Unfortunately somewhere along the lines the Windows team decided that having three XAML frameworks (WPF, Silverlight and WP) wasn’t enough and that they needed to come up with another, only marginally different, framework. This we’ll refer to as Windows XAML.

With the announcements around Windows Phone 8.1 we’re entering a new time of convergence between phone and desktop applications where we can reuse not just the code (eg Portable Class Libraries and code file sharing) but also the XAML markup. This doesn’t come for free and relies on migrating our applications, or starting new applications, using Windows XAML instead of Silverlight.

So where does this leave us? What it means is that there are now three ways to develop for Windows Phone 8.1:

1) Windows Phone 8.0 Silverlight

Use this if you want maximum reach from a single application package; you don’t need or want to use any of the new platform features. This type of application will run on all Windows Phone 8.0 and 8.1 devices.

2) Windows Phone 8.1 Silverlight

By running the  “Retarget to Windows Phone 8.1” option after right-clicking on your application in Solution Explorer, your application will be migrated forward and will run against the new runtime. This means you can take advantage of some of the new platform features without having to redevelop your application. Whilst in most cases the retargeting process doesn’t modify the behaviour of your application, you will need to verify your application functionality before publishing the new version.

Once retargeted your application will only run on Windows Phone 8.1 devices, so it is recommended that you take a backup or a branch of your code and keep the 8.0 version alive to support those users who haven’t upgraded.

3) Windows Phone 8.1 Windows XAML

New applications, not wanting to maintain backward support for Windows Phone 8.0, can be created using Windows XAML. Ideally this would be all new applications as it allows for reuse across phone and tablet. The Universal projects concept introduced into Visual studio makes it easy to share code between projects, whilst still having platform specific functionality included in the “head” projects (ie the Windows and Windows Phone projects).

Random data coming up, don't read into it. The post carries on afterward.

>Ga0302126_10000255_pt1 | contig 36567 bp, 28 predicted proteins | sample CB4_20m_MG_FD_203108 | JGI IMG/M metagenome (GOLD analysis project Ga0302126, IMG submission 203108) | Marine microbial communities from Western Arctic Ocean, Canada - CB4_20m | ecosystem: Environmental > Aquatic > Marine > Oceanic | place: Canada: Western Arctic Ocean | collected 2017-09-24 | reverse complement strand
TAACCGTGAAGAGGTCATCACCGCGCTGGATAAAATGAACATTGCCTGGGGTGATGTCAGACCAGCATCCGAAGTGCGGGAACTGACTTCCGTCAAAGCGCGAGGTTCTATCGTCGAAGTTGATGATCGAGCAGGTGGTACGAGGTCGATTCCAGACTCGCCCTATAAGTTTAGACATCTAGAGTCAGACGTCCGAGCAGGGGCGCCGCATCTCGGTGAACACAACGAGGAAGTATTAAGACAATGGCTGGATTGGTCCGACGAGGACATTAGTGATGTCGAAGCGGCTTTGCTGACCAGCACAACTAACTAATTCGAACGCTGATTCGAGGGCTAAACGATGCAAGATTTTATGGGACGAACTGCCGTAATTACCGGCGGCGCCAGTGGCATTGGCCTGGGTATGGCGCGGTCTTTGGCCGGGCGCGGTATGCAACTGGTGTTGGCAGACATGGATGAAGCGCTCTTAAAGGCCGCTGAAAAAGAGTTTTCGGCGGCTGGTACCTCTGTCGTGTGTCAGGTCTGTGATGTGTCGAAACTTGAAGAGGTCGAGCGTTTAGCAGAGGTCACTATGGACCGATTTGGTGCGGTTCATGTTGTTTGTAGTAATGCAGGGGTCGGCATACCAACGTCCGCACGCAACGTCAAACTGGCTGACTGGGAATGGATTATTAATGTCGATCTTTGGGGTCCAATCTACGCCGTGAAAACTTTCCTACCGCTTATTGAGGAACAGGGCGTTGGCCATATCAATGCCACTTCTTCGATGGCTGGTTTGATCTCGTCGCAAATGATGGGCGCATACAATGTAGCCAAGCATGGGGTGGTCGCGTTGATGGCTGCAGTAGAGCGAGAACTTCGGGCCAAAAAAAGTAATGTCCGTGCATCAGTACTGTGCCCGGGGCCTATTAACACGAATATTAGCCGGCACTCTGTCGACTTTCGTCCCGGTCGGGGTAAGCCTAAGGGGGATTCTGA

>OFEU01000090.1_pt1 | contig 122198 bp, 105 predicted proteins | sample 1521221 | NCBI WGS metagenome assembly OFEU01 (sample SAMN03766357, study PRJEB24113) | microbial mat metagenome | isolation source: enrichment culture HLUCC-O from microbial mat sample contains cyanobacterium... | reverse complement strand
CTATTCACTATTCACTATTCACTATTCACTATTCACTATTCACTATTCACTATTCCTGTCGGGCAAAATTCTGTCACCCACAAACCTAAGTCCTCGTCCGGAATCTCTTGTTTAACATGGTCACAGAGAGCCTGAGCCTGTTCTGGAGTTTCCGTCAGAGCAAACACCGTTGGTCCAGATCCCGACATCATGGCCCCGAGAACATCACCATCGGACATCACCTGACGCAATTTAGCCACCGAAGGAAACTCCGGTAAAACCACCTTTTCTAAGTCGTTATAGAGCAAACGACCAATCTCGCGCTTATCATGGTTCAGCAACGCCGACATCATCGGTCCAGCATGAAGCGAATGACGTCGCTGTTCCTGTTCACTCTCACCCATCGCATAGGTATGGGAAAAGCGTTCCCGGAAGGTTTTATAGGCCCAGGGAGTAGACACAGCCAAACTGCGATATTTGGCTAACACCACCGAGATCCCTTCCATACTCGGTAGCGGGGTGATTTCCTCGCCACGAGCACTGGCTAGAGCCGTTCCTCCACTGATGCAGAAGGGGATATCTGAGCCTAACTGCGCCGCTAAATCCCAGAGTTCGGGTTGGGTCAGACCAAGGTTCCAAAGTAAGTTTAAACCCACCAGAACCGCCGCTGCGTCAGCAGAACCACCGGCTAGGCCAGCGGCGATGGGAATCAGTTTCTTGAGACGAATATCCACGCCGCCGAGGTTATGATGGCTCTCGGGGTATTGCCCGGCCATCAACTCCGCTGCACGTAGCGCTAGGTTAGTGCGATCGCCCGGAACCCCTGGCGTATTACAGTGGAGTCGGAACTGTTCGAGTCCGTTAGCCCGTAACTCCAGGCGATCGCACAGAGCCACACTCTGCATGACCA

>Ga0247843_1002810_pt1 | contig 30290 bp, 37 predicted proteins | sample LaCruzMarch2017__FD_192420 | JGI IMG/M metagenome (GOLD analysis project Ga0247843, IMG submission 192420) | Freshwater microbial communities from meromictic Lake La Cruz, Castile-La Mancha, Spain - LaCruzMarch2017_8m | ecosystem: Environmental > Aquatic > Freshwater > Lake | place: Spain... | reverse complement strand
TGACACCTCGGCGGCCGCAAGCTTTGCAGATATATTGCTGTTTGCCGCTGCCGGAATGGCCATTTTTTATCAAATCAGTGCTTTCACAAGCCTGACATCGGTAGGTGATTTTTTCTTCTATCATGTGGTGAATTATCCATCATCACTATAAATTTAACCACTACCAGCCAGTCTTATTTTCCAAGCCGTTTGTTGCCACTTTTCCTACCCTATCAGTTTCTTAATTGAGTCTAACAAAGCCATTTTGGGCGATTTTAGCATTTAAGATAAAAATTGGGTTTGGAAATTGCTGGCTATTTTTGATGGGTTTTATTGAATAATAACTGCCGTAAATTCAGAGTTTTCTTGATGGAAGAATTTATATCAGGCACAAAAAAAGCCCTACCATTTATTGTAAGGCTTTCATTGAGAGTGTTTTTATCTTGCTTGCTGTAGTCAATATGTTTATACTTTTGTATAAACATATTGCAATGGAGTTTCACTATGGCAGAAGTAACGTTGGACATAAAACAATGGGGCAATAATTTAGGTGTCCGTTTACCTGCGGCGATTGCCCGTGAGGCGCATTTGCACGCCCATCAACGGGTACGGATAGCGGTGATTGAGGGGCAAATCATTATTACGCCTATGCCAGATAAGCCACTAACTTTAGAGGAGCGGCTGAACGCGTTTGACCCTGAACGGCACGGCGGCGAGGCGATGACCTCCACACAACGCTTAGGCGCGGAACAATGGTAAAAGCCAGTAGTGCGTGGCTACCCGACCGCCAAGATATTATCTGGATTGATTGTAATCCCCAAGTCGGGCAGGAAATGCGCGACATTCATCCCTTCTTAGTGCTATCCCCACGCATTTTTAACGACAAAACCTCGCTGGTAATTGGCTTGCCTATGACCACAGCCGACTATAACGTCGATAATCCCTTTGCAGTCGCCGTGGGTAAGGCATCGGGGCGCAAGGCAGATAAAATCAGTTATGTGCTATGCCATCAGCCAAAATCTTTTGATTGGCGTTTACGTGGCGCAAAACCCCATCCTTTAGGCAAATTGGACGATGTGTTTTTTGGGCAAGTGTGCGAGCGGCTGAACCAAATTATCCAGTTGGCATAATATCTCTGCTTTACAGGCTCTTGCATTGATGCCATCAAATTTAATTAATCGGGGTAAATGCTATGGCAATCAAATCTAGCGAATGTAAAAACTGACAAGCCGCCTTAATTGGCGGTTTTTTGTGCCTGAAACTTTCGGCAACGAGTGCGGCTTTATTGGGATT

There is one thing that isn’t being highlighted is that each option has some limits on what you can and can’t do. 8.0 SL projects can’t access any of the new platform features. Windows XAML can’t do things like lock screen background provider….. it’s worth reading up on this before you make a decision

Windows Phone 8.1 Developer Power Tools

Windows Phone 8.1 Developer Power Tools

Last week at BUILD, Microsoft announced the availability of Visual Studio 2013 Update 2 RC, which includes the new Windows Phone 8.1 SDK.

I’m sure there will be a lot of blog posts talking about the new Universal project, the additional capabilities introduced in Windows Phone 8.1, Windows Phone XAML applications, the new application lifecycle model etc. I want to take a different approach and talk about some of the additional tools that come with the SDK.

One of the benefits Windows Phone development aligning with Windows app development is that more of the experiences along the development lifecycle will be similar. For example from the Project menu, Windows Phone developers now have the Store sub-menu with the ability to Create App Package.

image

One of the other additions is under the Tools menu, where there is a Windows Phone 8.1 sub-menu. This includes the Developer Power Tools, Developer Unlock and the Application Development tools. Whilst the last two are not new to Windows Phone development, they can now be reached from within Visual Studio.

image

The Developer Power Tools, not to be confused with the Windows Phone Power Tools, is a standalone tool which can be used to inspect what’s going on across either emulator or device. Help is available via MSDN

image

One of the most interesting thing about these tools is that you can start them, disconnect your device, put your application through its paces in real world scenarios, then reconnect and review the data at a later stage. For example, using the Performance Recorder you can check the data you want to record (eg CPU and Power) and hit Start. You can then disconnect the device, or in this case the emulator, open and run your application, and then reconnect and Stop the recording. This will prompt you to save a .etl file which includes all the data recorded.

image

The .etl file can then be opened using Windows Performance Analyzer (just double-click the file in Windows Explorer).

image

Hopefully these tools will help you track down issue in performance and usage of your application